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World Institute on Disability Announces Appointment of Organization’s Founders to Board of Directors on Ed Roberts Day

Berkeley, CA. (January 23, 2020) – As the World Institute on Disability (WID) enters the next decade with an exciting transition underway, the organization has a renewed sense of purpose and pride in its exceptional history. Among the many changes underway, WID has established three honorary positions on our Board of Directors in recognition of the visionary leadership and transformational roles of WID’s founders at the dawn of the global disability rights movement.
Lifetime Board Emeriti appointments have been made today for founders Judy Heumann, Joan Leon, and Zona Roberts, mother of Ed Roberts, and a key leader in her own right.

Reads: World Institute on Disability Announces Appointment of Organization's Founders to Board of Directors on Ed Roberts Day. Photos left to right: Judy Heumann, Zona Roberts, and Joan Leon.

In announcing the appointments, Kevin Foster, President of the WID Board of Directors remarked, “On the 10th anniversary of Ed Roberts Day, and what would have been Ed’s 81st birthday, we are thrilled to be honoring three exceptional leaders who have continued to drive the global disability rights movement forward ever since WID’s inception in 1983.”
Ed Roberts Day was established by the US House of Representatives in 2010 to acknowledge Ed’s contributions in “helping to reduce barriers, increase access and improve lives of persons with disabilities”
For more on Ed Roberts Day: http://bit.ly/37g3KVJ
WID Executive Director and CEO Marcie Roth added “Judy Heumann, Joan Leon, and Zona Roberts are treasured for their visionary leadership and transformative contributions. We are thrilled to welcome them back to WID leadership roles, and anticipate that their insights will be of huge value to the organization, our movement and the lives of over one billion people with disabilities worldwide as we connect WID’s past to our unfolding future.”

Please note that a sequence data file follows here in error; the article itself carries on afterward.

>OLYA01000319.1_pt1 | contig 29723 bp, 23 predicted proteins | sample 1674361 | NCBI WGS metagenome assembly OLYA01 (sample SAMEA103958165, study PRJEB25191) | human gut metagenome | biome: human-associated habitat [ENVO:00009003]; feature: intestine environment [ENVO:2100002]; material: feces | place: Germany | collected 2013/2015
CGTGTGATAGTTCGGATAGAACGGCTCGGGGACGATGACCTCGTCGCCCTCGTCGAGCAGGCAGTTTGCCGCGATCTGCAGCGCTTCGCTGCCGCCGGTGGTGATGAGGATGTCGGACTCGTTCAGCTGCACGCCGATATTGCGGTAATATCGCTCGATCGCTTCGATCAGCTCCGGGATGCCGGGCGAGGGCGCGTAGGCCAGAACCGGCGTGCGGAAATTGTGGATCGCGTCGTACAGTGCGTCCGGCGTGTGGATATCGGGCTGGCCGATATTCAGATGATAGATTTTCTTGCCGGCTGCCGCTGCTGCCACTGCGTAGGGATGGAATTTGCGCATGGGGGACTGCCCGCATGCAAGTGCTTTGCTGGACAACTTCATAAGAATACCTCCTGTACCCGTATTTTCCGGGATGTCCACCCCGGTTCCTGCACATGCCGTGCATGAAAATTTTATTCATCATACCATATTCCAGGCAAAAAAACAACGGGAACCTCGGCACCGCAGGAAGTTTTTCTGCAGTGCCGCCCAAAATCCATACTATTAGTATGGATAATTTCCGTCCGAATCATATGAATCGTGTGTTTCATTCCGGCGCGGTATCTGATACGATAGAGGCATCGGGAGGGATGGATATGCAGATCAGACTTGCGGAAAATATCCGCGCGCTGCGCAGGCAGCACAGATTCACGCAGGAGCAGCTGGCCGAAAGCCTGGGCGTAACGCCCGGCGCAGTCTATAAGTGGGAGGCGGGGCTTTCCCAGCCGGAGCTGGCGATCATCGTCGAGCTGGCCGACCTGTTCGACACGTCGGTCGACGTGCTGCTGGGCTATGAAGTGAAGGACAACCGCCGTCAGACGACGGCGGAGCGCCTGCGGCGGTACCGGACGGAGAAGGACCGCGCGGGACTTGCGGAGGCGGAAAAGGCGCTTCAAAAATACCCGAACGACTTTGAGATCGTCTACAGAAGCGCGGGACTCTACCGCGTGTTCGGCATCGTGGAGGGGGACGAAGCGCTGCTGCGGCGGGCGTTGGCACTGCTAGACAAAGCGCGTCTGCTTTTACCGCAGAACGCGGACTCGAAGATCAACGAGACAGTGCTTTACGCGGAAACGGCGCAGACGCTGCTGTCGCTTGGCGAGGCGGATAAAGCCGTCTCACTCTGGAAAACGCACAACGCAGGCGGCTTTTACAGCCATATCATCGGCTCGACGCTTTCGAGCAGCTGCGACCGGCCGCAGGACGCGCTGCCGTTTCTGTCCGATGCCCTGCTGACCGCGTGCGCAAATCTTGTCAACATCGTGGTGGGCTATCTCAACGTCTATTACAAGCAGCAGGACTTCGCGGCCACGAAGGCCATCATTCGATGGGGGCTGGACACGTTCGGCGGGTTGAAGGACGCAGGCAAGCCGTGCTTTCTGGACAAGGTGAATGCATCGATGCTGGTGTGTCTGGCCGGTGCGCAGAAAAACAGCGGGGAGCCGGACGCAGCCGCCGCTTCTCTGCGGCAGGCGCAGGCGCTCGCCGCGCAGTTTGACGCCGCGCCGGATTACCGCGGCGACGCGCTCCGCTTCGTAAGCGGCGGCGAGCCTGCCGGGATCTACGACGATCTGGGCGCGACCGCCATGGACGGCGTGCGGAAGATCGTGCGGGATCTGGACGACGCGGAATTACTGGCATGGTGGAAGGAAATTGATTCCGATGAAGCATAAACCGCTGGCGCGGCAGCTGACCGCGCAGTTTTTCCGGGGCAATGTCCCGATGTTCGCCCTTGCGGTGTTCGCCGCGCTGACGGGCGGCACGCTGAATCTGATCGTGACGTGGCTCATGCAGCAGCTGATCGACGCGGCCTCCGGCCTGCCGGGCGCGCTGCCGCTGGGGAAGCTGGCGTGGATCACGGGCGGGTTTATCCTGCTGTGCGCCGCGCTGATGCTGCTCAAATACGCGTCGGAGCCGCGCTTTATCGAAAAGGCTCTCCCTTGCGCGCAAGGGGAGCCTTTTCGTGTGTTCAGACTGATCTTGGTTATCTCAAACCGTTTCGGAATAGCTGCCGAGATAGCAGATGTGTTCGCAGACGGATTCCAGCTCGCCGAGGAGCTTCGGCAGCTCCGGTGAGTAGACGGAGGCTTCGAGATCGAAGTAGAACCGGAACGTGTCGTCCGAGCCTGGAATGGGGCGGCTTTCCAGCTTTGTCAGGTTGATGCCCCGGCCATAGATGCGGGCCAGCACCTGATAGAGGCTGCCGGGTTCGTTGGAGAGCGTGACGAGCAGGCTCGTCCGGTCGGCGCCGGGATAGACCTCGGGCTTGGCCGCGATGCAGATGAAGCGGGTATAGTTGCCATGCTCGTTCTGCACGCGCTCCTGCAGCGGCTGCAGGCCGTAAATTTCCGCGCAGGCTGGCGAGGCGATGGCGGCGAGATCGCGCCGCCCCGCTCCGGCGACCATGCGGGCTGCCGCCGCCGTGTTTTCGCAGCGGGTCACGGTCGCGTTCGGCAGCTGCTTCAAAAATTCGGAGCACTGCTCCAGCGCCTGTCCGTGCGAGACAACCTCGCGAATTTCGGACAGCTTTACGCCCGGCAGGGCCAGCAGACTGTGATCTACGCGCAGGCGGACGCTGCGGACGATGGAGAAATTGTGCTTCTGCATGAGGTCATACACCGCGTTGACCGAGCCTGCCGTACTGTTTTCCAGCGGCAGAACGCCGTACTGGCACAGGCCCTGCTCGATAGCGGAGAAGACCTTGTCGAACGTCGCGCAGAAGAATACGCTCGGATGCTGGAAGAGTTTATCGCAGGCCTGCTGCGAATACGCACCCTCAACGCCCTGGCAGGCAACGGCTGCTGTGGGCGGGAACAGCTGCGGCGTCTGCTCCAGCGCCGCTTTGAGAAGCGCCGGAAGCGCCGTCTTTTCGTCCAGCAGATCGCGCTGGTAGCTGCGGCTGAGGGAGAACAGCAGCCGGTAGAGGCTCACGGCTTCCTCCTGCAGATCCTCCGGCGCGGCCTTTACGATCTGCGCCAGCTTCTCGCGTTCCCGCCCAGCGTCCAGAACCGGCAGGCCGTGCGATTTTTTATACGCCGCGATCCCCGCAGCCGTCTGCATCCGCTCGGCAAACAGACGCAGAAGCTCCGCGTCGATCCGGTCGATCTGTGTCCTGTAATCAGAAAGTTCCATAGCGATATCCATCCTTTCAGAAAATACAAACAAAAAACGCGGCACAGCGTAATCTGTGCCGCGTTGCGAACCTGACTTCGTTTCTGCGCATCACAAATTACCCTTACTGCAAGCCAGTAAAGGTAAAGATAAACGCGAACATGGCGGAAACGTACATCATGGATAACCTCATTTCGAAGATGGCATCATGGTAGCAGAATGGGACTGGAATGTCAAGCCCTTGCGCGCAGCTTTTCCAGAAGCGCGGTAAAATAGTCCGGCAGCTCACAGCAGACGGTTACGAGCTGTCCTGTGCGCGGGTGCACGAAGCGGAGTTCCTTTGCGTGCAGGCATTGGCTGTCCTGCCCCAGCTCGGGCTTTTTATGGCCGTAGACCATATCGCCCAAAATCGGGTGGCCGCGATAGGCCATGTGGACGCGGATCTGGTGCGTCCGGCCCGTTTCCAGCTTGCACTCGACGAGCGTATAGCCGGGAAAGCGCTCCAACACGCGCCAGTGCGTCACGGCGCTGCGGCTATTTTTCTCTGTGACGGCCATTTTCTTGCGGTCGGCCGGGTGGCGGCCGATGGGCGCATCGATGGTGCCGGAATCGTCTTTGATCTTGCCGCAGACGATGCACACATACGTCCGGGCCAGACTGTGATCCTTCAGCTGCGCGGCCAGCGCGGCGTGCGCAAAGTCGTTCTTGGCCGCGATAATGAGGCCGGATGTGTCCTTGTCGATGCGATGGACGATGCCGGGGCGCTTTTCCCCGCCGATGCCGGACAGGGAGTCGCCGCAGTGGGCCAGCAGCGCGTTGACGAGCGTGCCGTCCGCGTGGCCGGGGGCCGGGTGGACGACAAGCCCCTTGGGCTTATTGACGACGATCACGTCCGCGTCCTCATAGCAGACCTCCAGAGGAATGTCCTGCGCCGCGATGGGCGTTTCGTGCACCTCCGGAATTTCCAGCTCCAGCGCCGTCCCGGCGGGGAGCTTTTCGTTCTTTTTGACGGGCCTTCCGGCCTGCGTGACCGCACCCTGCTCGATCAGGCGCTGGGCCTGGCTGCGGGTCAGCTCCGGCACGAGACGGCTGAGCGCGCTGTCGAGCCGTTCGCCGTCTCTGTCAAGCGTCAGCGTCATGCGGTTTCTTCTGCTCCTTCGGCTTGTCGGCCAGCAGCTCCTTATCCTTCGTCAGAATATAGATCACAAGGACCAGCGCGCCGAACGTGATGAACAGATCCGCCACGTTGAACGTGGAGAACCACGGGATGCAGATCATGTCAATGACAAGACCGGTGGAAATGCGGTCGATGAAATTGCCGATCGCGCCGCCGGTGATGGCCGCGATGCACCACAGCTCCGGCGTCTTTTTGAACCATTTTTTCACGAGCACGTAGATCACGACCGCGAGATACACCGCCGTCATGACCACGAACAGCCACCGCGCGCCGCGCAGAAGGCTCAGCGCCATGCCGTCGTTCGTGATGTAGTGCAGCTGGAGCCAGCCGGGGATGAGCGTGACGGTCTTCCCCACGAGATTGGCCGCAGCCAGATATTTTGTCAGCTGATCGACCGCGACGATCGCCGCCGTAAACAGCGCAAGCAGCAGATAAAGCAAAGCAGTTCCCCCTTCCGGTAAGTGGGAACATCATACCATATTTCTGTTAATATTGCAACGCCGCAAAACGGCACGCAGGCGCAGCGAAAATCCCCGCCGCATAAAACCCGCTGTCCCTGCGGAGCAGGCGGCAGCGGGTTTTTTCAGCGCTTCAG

Below are short bios for each of the new Board Emeriti:

Judy Heumann

Judy Heumann smilingJudy Heumann co-founded WID with Ed Roberts and Joan Leon in 1983, serving as co-director until 1993. Appointed by President Clinton, Judy served as Assistant Secretary for the Office of Special Education and Rehabilitative Services in the U.S. Department of Education until 2001. From 2002-2006, she was the World Bank Advisor on Disability and Development, leading the World Bank’s work on disability. She worked to integrate disability into the bank’s dialogues with client countries, its country-based analytical work, and its efforts to improve policies, programs, and projects that took people with disabilities fully into consideration in developing countries. The Director of the Department of Disability Services for the District of Columbia from 2007-2010, she was appointed by President Obama as Special Advisor on Disability Rights for the U.S. State Department, responsible for leading the Obama Administration’s efforts to develop a comprehensive strategy to promote the rights of persons with disabilities internationally; coordinating an inter-agency process for the ratification of the Convention on the Rights of Persons with Disabilities; ensuring that foreign assistance incorporates persons with disabilities; leading disability human rights issues; ensuring that the needs of persons with disabilities are addressed in international situations; and conducting public diplomacy, including with civil society, on disability issues. After leaving that role in 2017, she spent two years as a Senior Fellow at the Ford Foundation.

Before WID, Heumann was Special Assistant to the California State Director of the Department of Rehabilitation. From 1975-1981, she served as Deputy Director of the Center for Independent Living in Berkeley, California, the first Independent Living Center in the United States.

Joan Leon